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Long Island City (LIC): Neighborhoods and History

Where Art Meets Industry, and Condos Meet History


Long Island City

Apartment Building in Hunters Point, Long Island City

Photo (c) John Roleke
Long Island City in western Queens, just across the East River from Midtown Manhattan and the Upper East Side, is one of the most vibrant areas in Queens and all of New York City. Visitors come for its museums, artists for its cheap studio rents, and residents for its neighborhoods and quality of life so close to Manhattan. A large geographic area of many neighborhoods, Long Island City has a distinct history from the rest of Queens, and is in the midst of a major transformation. In the last twenty years overwhelmingly industrial Long Island City has become a major cultural center with world-class art and working artists. The latest trend is for more residential growth. Though areas like Astoria have always been residential, zoning changes and the Queens West development of the East River waterfront have spearheaded the renovation of warehouses into condos.

Long Island City's transformation, however, is told in the stories of its many neighborhoods, some touched by development, other bypassed. Once an independent city, Long Island City officially comprises a swath of western Queens including over 250,000 inhabitants and the neighborhoods of Hunters Point, Sunnyside, Astoria, and lesser-known ones like Ravenswood and Steinway. For more on the neighborhoods, continue to the following page:

Long Island City Boundaries and Definition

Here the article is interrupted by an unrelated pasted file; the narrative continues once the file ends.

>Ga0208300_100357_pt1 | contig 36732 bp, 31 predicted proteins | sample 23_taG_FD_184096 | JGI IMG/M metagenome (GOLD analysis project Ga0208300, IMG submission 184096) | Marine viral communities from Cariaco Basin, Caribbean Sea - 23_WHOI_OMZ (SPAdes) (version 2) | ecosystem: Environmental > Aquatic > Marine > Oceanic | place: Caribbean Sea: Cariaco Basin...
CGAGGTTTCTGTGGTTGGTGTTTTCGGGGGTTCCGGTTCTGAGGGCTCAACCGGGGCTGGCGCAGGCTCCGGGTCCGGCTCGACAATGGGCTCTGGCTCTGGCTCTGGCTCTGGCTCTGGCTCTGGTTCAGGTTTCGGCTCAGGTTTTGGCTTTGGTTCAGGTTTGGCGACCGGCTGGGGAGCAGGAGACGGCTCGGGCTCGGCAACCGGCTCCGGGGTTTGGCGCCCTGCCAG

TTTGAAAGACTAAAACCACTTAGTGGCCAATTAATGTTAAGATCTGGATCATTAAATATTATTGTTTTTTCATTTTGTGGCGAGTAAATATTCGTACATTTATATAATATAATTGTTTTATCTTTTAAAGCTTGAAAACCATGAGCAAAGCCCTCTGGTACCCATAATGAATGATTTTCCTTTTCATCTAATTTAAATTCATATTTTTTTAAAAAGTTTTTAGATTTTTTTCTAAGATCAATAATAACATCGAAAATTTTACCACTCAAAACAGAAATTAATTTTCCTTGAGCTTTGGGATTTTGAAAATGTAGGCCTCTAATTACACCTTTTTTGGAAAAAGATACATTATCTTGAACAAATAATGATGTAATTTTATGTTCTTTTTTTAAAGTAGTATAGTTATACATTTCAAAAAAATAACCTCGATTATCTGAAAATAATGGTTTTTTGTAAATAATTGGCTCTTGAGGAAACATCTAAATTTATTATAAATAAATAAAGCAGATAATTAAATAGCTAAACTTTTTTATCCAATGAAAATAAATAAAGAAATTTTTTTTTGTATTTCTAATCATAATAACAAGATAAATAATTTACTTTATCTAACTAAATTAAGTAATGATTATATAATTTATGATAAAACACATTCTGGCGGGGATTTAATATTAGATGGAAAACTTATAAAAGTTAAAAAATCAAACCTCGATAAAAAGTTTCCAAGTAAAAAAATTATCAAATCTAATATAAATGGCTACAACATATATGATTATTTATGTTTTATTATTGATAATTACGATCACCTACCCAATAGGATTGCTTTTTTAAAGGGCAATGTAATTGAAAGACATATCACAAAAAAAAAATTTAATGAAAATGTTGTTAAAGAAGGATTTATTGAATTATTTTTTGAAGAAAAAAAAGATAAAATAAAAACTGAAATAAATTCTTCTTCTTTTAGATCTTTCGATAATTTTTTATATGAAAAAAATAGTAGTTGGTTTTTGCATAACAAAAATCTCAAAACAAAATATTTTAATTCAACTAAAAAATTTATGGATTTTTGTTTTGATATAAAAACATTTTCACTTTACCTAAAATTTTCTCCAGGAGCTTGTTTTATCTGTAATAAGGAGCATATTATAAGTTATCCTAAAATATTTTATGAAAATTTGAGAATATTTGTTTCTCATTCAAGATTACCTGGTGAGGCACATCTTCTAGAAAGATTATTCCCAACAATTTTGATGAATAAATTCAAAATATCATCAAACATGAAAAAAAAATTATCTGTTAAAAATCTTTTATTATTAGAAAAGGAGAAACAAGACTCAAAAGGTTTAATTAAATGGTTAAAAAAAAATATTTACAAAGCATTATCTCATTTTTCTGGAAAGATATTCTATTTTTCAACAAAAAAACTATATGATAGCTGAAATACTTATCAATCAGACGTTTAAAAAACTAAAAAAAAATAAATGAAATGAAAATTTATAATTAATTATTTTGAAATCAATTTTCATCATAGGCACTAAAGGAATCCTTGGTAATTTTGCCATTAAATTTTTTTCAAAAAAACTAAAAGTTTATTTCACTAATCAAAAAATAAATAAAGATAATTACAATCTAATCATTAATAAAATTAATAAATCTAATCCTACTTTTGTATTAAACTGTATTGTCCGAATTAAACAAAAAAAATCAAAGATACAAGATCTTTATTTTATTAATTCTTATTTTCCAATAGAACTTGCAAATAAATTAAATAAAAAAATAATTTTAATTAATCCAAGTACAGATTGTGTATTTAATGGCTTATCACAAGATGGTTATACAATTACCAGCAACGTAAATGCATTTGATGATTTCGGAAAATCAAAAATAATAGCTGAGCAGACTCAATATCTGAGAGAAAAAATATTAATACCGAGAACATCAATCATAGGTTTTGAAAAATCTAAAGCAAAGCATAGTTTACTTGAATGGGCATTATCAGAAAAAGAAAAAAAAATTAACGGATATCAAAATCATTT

Long Island City runs from the Queens East River waterfront all the way east to 51st/Hobart Street, and from the Brooklyn border at Newtown Creek all the way north again to the East River.

Many New Yorkers know the area by two names: Long Island City or Astoria. Often you'll hear "Long Island City" when only Hunters Point and the Queens West development is meant.

Lately, Astoria has become the best known area, and consequently real estate agents have grown its boundaries at least in their advertisements. If you are interested in moving to LIC, it's best to learn the neighborhood names and their characters.

Long Island City Real Estate

Long Island City real estate means local neighborhoods. Real estate prices and residential availability vary widely across and within the different neighborhoods. Astoria and Hunters Point have seen rapid appreciation. Others like Sunnyside remain a great value with excellent transportation options. Still other neighborhoods including Ravenswood and Dutch Kills are still off the real estate radar. See the next page for details on the neighborhoods of Long Island City.

Like any area in flux, housing is a mixed bag and can range widely in price within a few blocks. One of the best ways to get a sense of housing values is to check a free service like Property Shark for recent sales.


Long Island City is all about getting places and has been for more than a century. Thousands and thousands of commuters pass through it every day, and many residents prize their 15-minute commutes to Manhattan.

Queens Plaza is a major subway hub with the G, N, R, V, and W. The 7 and F trains are blocks away.

The LIRR stops in Hunters Point only a couple times a day, but below the surface, a tunnel delivers thousands of commuters a day to Manhattan.

The beautiful Hell Gate Bridge connects Queens to Randall's Island for freight trains running to the Sunnyside Rail Yards.

The Queensboro or 59th Street Bridge is a free connect for cars and trucks going to Manhattan, but there's no highway running to its ramps, just Queens Boulevard. The Long Island Expressway goes underground at the Midtown Tunnel in Hunters Point.

More About Long Island City

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